Until there’s a public health insurance option for all Americans, or universal compulsory healthcare in America, chances are good that employer-sponsored health insurance benefits will remain the leading single source of health insurance benefits in the U.S. That also means, with health insurance still largely tied to employment, trends impacting the labor market such as The Great Resignation and The Great Reshuffle will also impact Americans’ access to health insurance benefits.
The current system is far from perfect. In fact, it’s faced many of the same challenges – from rising costs to lack of access – for at least the last 50 years (as we discuss in Part Two of this series).
Without a crystal ball, we can’t predict the future of how health insurance will evolve to meet these challenges, or not evolve and keep facing the same issues for another 50 years. However, in part three of our History of Benefits series, we’ll lay out some of the up-and-coming considerations the healthcare industry has and potential solutions, including how technology can help.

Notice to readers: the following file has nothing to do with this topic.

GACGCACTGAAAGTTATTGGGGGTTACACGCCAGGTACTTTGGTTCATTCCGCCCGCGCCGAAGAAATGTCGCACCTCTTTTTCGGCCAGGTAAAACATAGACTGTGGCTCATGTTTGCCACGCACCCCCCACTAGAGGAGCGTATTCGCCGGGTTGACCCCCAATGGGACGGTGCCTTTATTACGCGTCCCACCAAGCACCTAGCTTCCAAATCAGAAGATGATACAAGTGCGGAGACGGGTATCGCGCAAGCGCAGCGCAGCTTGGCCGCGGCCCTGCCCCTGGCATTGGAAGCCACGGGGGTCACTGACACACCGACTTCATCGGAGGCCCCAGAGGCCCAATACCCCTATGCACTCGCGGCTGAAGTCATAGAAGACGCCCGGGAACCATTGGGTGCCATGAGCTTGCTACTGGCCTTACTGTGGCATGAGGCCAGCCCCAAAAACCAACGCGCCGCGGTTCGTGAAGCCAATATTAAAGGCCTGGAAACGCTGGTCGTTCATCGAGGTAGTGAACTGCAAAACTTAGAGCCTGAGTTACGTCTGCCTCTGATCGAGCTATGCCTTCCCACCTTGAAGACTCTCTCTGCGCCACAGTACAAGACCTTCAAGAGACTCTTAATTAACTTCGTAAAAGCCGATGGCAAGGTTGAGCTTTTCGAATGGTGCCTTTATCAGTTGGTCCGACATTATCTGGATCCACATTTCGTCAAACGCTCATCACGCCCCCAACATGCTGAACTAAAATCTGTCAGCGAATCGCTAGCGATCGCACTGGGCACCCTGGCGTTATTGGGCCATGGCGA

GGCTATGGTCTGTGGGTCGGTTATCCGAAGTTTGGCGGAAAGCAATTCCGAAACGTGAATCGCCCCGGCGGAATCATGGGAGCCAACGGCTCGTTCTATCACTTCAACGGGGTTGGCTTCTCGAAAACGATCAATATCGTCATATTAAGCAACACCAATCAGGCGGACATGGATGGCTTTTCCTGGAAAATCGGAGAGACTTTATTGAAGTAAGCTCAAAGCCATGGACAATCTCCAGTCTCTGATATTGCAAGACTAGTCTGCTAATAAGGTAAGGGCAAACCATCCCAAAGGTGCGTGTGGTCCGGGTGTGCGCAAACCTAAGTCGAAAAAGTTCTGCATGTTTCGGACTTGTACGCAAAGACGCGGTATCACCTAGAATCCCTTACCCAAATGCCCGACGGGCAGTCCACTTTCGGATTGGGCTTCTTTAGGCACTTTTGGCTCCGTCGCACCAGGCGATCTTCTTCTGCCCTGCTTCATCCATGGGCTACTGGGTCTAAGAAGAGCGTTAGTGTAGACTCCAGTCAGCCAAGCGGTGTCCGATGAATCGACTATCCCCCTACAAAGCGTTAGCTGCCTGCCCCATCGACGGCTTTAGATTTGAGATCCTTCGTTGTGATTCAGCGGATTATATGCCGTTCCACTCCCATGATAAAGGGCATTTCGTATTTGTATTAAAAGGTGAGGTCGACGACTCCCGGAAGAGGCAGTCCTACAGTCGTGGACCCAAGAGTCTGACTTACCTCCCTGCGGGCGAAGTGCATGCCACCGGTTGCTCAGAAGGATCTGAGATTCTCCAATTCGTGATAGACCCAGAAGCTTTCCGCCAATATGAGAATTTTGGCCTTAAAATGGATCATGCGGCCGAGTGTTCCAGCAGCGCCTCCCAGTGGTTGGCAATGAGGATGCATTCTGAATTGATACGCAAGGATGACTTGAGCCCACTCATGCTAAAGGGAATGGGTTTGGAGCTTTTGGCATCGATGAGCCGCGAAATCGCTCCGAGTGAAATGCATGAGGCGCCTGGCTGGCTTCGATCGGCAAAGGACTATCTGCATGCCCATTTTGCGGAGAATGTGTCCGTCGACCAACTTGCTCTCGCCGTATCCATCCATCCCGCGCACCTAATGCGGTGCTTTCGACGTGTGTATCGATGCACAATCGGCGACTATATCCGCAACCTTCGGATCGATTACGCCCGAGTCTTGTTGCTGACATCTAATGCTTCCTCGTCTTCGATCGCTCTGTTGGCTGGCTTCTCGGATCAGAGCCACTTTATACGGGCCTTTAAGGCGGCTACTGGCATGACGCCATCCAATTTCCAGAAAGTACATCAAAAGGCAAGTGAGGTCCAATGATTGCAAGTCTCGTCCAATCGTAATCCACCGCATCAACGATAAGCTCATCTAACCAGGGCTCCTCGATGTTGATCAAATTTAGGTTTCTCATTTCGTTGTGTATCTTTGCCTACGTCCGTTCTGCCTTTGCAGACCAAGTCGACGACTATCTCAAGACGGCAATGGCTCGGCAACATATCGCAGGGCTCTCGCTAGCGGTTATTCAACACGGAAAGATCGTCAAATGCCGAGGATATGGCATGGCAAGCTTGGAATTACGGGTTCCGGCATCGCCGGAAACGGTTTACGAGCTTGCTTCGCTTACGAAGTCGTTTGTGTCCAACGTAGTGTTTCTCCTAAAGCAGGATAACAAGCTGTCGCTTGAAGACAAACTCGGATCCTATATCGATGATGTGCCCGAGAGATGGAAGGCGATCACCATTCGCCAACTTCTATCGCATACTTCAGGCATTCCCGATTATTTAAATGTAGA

New challenges to an old health insurance system
As we mentioned, some of today’s top healthcare challenges have existed for at least half a century. Rising healthcare costs and a growing uninsured population aren’t new. There are, however, a couple of challenges that are uniquely 21st century in nature.
Digital natives want digital-first healthcare experiences
Digital natives, a term coined by author Marc Prensky in 2001, refers to those born roughly after 1980 (and even more so, closer to the year 2000). This generation was the first to be born into the digital age of computers, the internet, cell phones, and video games.